When I read Steve Cavanagh’s last Eddie Flynn novel I noted how the author always managed to continually raise the stakes and see them. The ride he took us on in Thirteen was incredible and looked forward to the next one, confident that he could take it even further, even if I couldn’t imagine how. Well, one way you could look at Twisted is that Cavanagh has pulled back, writing his first standalone thriller outside the Eddie Flynn series. The other way of looking at it is that he’s raised the stakes again by blindsiding expectations and heading in a different direction. He certainly knows how to keep the reader on their toes.
Anyone who knows a Steve Cavanagh thriller knows that it’s all about the twist. Maybe not all about the twist, because he takes the reader on an amazing ride before they get there. In a novel called Twisted, well he’s obviously going to pull out all the stops and you better believe he carries it off. The twist in Twisted is that the twist comes at the start and he spends the rest of the story unravelling the mystery. Even then you know you’re not going to get the whole story until the end, and there will be a number of plot complications and, yes, additional twists to get your head around.
And in a way, the story he has chosen to tell is one that lends itself very well to such dramatic twists; it’s about a writer, a highly successful writer of thrillers, a mystery writer who is himself a mystery and has a dark secret of their own. And if I read it correctly – it’s easy to get confused – and without giving away any spoilers, the twist at the start is that someone is planning to murder the writer who has been going under the name of J. T. LeBeau at the funeral of J.T. LeBeau, only to be confronted by someone who knows that he is J.T. LeBeau.
How’s that for convoluted? And actually there’s potentially even a twist earlier than that, because Twisted carries two title pages, the first identifying the author of Twisted as Steve Cavanagh, the second crediting Twisted to J.T. LeBeau, and indeed the book carries the name of J.T. LeBeau on the top of the recto page of the novel throughout. So are we reading a Steve Cavanagh novel or a J. T. LeBeau novel?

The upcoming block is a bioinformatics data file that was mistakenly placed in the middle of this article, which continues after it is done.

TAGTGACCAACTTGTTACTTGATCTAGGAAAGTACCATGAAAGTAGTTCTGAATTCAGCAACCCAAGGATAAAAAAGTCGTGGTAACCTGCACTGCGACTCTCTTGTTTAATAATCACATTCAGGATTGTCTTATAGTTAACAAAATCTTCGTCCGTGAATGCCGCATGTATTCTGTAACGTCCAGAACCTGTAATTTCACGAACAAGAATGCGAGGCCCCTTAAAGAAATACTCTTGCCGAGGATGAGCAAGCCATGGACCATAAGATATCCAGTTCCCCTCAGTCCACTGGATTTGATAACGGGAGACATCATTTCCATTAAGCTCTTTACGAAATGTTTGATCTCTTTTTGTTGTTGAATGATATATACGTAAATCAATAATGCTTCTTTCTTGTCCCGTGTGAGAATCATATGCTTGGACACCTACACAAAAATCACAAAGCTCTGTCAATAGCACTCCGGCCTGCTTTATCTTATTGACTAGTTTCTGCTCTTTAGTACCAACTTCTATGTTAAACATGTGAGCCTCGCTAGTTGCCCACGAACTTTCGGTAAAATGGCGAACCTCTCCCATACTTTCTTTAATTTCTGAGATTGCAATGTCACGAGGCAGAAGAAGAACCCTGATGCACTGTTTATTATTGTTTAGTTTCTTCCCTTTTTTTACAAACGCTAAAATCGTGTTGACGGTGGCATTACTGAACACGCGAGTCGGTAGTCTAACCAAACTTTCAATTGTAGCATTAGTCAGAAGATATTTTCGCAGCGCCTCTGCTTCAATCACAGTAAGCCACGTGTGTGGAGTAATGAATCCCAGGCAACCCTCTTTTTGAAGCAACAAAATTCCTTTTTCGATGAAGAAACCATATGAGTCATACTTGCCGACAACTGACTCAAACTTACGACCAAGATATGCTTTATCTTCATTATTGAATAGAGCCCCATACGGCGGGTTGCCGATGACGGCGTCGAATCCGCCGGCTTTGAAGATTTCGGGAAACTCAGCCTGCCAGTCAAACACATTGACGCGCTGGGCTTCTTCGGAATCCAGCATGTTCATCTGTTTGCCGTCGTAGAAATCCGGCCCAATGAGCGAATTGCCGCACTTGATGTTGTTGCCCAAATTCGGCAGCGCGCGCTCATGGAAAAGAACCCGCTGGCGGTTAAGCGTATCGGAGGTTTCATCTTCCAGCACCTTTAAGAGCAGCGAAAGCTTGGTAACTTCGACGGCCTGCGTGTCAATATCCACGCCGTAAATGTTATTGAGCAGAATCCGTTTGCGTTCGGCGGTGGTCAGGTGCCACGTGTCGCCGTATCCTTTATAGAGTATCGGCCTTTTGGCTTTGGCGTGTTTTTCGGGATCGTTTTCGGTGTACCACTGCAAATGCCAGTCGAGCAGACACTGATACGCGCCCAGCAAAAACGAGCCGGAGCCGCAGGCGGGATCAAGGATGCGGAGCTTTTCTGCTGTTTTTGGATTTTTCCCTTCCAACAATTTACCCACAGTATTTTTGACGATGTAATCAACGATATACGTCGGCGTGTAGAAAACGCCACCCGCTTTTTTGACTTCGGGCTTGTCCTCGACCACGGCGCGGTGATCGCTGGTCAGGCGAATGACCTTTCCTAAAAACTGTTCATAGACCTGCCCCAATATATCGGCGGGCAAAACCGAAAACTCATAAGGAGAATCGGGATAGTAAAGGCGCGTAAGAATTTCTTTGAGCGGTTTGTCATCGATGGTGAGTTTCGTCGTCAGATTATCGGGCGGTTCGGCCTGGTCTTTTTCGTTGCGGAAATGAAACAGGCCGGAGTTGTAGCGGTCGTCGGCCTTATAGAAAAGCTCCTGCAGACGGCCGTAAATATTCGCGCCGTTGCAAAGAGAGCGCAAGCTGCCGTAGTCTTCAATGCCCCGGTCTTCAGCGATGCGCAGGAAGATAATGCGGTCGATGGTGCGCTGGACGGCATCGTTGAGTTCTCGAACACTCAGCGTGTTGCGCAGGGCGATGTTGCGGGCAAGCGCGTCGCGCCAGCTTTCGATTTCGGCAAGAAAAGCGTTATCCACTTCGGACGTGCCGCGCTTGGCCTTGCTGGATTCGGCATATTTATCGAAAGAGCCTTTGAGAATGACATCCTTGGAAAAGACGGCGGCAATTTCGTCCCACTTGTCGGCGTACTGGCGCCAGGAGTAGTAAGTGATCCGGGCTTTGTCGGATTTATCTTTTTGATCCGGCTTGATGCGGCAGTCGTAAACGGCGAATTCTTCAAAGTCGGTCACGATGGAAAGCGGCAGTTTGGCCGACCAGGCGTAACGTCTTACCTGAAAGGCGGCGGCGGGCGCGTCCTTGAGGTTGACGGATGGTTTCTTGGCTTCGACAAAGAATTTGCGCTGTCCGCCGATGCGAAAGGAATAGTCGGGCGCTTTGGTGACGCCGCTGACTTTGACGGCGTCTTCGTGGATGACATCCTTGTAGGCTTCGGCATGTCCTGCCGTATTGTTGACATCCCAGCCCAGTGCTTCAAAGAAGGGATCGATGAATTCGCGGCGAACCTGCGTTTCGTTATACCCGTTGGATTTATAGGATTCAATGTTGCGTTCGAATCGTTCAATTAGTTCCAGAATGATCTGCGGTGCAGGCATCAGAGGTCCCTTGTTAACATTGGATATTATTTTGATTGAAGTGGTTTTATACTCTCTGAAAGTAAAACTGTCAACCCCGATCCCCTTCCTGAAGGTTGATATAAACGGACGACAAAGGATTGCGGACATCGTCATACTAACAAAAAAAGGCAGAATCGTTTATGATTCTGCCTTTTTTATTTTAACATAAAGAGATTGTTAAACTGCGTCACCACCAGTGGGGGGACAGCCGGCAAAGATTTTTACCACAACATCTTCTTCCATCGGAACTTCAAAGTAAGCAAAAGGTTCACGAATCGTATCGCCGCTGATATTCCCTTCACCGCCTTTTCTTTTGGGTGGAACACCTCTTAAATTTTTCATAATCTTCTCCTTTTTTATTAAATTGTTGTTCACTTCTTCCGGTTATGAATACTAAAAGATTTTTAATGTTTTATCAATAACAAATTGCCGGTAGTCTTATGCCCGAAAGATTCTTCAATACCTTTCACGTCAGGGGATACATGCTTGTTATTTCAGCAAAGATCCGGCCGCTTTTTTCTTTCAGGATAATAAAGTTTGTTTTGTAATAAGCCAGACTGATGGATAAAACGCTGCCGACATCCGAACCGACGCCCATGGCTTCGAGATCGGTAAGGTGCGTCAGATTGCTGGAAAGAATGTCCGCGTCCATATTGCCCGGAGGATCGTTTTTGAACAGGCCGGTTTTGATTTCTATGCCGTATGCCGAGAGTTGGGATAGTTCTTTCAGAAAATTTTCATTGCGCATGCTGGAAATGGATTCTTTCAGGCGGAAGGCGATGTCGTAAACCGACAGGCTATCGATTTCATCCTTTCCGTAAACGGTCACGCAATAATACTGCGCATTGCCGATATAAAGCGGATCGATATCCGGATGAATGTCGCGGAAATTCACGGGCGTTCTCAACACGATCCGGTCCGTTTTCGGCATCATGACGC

Well, you’ve got a while to let all those matters simmer while the author (whoever it may be) relates how Paul Cooper’s secretive life as a writer in Port Lonely starts to unravel when his wife Maria discovers a bank statement in his drawer and finds out that he has twenty million dollars in a J. T. LeBeau Enterprises account. Maria is furious that Paul has been keeping this a secret from her and is ready to confront him, but Daryl, a waiter who works at the local Country Club who she has been having an affair with, recognises the name J. T. LeBeau as being one of the most successful writers of blockbuster thrillers in the USA, his identity a closely guarded secret. If they play their cards right, Maria and Daryl can set up a nice little life for themselves.
It sounds like classic 50s noir material, a Double Indemnity-like plot where the wife involves some poor sap who is head-over-heels for her to get rid of a rich and unwanted husband so that she can get her hands on his money, or maybe she wants the money and the lover. Unfortunately, there’s no legal way she can do it, and not even a lawyer like Eddie Flynn could pull that off for her (Cavanagh’s hustling street lawyer getting a little reference here, nothing more). The traditional techniques of murder, blackmail and impersonation are employed, but Cavanagh has plenty of other cards in the deck to play with in his own highly charged, fast-moving, quickly evolving tale.
To say any more about the plot of a Steve Cavanagh thriller is unnecessary, and it goes without saying that there are plenty of twists and turns, murderous intentions, cliff-hanger revelations and complete reversals of direction in Twisted. Whether it’s a parody of this genre is harder to say – Cavanagh namechecks a number of similar authors who are supposedly connected to the pseudonym of J. T. LeBeau – but that’s a fine line that Cavanagh likes to play with even in his Eddie Flynn books. I’m not sure I’m as much a fan of J. T. LeBeau as I am of the author’s Eddie Flynn series, but it’s good to see Cavanagh stretch himself further and Twisted is every bit the compelling page-turner you would expect it to be.
Comic review: Omni-Visibilis by Trondheim and Bonhomme
Continue the conversation over on The Digital Fix Forum